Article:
Pride & Prejudice & Zombies – a review

As far as gimmicks go, Pride & Prejudice & Zombies is pretty gimmicky. It’s like Snakes on a Plane — it’s the title! It’s the high concept!

And yet, PPZ works — mostly. Interspersed with chunks of Jane Austen’s deathless prose (oh come on, you knew that was coming) are Seth Grahame-Smith’s additions. To his credit, he weaves in Eastern martial arts, a backstory, and even a bit of history to the zombie parts, so he’s not just throwing zombies in willy-nilly. The Bennets are all trained in Shaolin, which is looked down upon by Lady Catherine de Bourgh, who has trained in Japan and who keeps ninjas. The zombie sections are clever and amusing, and the zombie part of the book makes up a passable story.

Grahame-Smith has fun with his little conceit, and the fun carries the book. However, there are a few sections that drag on too long without zombies. If I wanted to read pure Jane Austen (and I tend to reread one or two of her books a year) I could go to my bookshelves. Those sections could have benefited from more zombies. I never thought I would ever write that about Jane Austen, but there you go.

The classic confrontation between Lizzy and Lady Catherine is turned into a martial arts flying scene, Grahame-Smith gets in plenty of snickers about balls and fingering (God, what is he, twelve?), and overall, it was pretty amusing. There are also illustrations, which are excellent. And the book winds up with the kind of reader discussion topics that you see in book club editions.  (“Vomit plays an important role in PP&Z…Do the authors mean for this regurgitation to symbolize something greater or is it a cheap device to get laughs?”)

All in all, quite fun, and worth a few laughs. Silly, yes, gimmicky yes, but sometimes fun is all you want out of a book.

The writing life

Words: 0

I was sidetracked by the American Experience documentary on the Native Americans, starting with the Pilgrims vs. the Wampoag. Then I got ready to write, but family intervened and I chatted with my dear sister-in-law for close to an hour. Great conversation, but there went that.

Earlier I sat in on A’s cello lesson. His teacher was away in China for six weeks, and just got back last week. She commented that he’s grown since she’s been away, and I think she’s right. He’s been using a three-quarter size cello that is now officially too small for him. We’ll upgrade him to a full-size instrument this summer.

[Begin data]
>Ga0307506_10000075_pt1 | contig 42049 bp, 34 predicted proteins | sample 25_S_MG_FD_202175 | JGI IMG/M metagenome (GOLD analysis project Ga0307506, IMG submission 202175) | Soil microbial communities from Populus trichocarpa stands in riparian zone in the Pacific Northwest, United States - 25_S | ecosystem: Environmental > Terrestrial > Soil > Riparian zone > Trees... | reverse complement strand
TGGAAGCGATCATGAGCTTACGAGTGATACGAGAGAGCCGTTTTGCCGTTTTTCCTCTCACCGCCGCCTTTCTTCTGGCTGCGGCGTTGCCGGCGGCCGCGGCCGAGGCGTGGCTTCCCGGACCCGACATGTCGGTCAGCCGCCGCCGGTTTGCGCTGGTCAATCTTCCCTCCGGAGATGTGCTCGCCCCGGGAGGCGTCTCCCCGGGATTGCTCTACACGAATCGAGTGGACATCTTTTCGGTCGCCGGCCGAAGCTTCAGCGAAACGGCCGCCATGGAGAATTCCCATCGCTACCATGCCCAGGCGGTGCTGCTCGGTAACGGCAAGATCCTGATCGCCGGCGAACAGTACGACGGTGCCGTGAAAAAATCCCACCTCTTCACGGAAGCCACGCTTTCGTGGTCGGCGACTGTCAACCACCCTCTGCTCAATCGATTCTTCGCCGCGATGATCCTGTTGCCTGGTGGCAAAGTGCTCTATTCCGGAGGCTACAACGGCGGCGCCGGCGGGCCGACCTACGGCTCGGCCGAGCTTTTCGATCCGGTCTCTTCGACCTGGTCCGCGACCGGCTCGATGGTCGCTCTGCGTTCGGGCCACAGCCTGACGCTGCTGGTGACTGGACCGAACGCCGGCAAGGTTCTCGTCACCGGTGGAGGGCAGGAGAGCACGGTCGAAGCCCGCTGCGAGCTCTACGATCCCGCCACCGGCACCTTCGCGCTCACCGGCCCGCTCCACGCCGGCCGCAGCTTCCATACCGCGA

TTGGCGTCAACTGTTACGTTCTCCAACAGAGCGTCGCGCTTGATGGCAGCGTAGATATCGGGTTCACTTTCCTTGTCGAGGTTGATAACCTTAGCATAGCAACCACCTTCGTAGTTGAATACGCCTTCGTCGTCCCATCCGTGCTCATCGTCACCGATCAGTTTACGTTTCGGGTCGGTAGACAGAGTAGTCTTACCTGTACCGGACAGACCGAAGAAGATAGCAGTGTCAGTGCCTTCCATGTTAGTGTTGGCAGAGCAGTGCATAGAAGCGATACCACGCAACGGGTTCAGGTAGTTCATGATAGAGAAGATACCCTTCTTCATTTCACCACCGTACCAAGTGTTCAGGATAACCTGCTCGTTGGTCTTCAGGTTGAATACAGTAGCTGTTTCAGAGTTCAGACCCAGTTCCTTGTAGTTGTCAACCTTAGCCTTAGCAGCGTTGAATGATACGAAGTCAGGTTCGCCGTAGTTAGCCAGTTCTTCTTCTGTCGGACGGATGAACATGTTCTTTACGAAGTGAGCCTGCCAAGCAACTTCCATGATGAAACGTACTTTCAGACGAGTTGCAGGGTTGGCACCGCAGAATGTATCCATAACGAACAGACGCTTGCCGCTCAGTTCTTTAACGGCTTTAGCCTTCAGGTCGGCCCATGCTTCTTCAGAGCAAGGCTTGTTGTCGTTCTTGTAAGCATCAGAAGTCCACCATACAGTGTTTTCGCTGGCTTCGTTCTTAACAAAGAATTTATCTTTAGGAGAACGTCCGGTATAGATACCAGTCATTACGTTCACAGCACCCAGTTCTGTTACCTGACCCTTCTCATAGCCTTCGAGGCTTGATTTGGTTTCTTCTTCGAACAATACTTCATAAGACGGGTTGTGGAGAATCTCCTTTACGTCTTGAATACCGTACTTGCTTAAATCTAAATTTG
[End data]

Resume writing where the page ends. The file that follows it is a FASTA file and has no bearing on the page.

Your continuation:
I’ve been reading Paul Kearney’s The Ten Thousand, and it’s really good. I think Kearney and I read the same books on military history and strategy. I had a jolt of recognition in this one scene about a character ascending stairs that were hard to walk up but just right for a horse to travel with ease — not exactly my stairs at Trieve, but close enough.

But reading the Ten Thousand after The Steel Remains, I think my tolerance for machismo is on the wane. I need to read something that is slightly less butch. I wonder if this is why I’m writing a romance now? This seems to be part and parcel with the streak of movies that I wrote about the other day. It might be time for a double bill of The Devil Wears Prada and any of the Jane Austen oevre. Not the zombie one — as much as I am looking forward to reading Pride and Prejudice and Zombies, it is my reward for finishing the first draft on the new work. It will have to wait til then.

Yoga in the morning — zombie killing in the afternoon

Saturday was the kind of day that really makes Austin weird, as the bumper sticker says. Saturday morning I went to yoga at Lululemon on Sixth Street, near Waterloo Music. Paula from Kula Yoga taught a flow class and I had to bail a couple of times, once putting myself into child’s pose just to regain my composure. Listen, I only made peace with yoga when I realized that it’s not supposed to feel good til the class is over. People who say yoga is relaxing are like the people who say acupuncture doesn’t hurt. Of course acupuncture hurts — someone is sticking needles into you. It just doesn’t hurt as much as you think it should. Plus, it works. Just like yoga.

What else works? Shovels, sledgehammers, nine inch nails protruding from the end of two-by-fours, and other zombie killing implements that were on hand at the Space Squid issue release party at Frugal Media. Surprisingly, samurai swords didn’t. They bend when embedded into a zombie’s head.

There should be pictures soon — I still have a film camera and there’s been a delay in developing the pictures. But I am sure that Space Squid will have some to post soon too.

And hey, if you think yoga and zombies don’t mix, they don’t call them warrior poses for nothing, you know.